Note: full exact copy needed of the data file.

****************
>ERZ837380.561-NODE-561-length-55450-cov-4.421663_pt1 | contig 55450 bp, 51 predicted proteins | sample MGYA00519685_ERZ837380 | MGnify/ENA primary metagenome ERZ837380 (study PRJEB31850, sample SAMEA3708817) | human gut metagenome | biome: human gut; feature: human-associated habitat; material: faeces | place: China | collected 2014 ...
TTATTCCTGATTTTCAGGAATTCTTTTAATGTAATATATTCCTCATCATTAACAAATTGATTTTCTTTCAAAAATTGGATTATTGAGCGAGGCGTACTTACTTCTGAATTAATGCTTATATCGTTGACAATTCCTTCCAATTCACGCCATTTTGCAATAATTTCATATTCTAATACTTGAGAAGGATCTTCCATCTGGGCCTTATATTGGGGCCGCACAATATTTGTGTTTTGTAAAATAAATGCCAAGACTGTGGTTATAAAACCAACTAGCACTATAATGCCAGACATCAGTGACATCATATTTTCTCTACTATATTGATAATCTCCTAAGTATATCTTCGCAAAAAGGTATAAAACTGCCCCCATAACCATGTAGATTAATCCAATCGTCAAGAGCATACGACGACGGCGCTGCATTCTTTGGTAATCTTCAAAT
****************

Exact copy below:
>ERZ837380.561-NODE-561-length-55450-cov-4.421663_pt1 | contig 55450 bp, 51 predicted proteins | sample MGYA00519685_ERZ837380 | MGnify/ENA primary metagenome ERZ837380 (study PRJEB31850, sample SAMEA3708817) | human gut metagenome | biome: human gut; feature: human-associated habitat; material: faeces | place: China | collected 2014 ...
TTATTCCTGATTTTCAGGAATTCTTTTAATGTAATATATTCCTCATCATTAACAAATTGATTTTCTTTCAAAAATTGGATTATTGAGCGAGGCGTACTTACTTCTGAATTAATGCTTATATCGTTGACAATTCCTTCCAATTCACGCCATTTTGCAATAATTTCATATTCTAATACTTGAGAAGGATCTTCCATCTGGGCCTTATATTGGGGCCGCACAATATTTGTGTTTTGTAAAATAAATGCCAAGACTGTGGTTATAAAACCAACTAGCACTATAATGCCAGACATCAGTGACATCATATTTTCTCTACTATATTGATAATCTCCTAAGTATATCTTCGCAAAAAGGTATAAAACTGCCCCCATAACCATGTAGATTAATCCAATCGTCAAGAGCATACGACGACGGCGCTGCATTCTTTGGTAATCTTCAAAT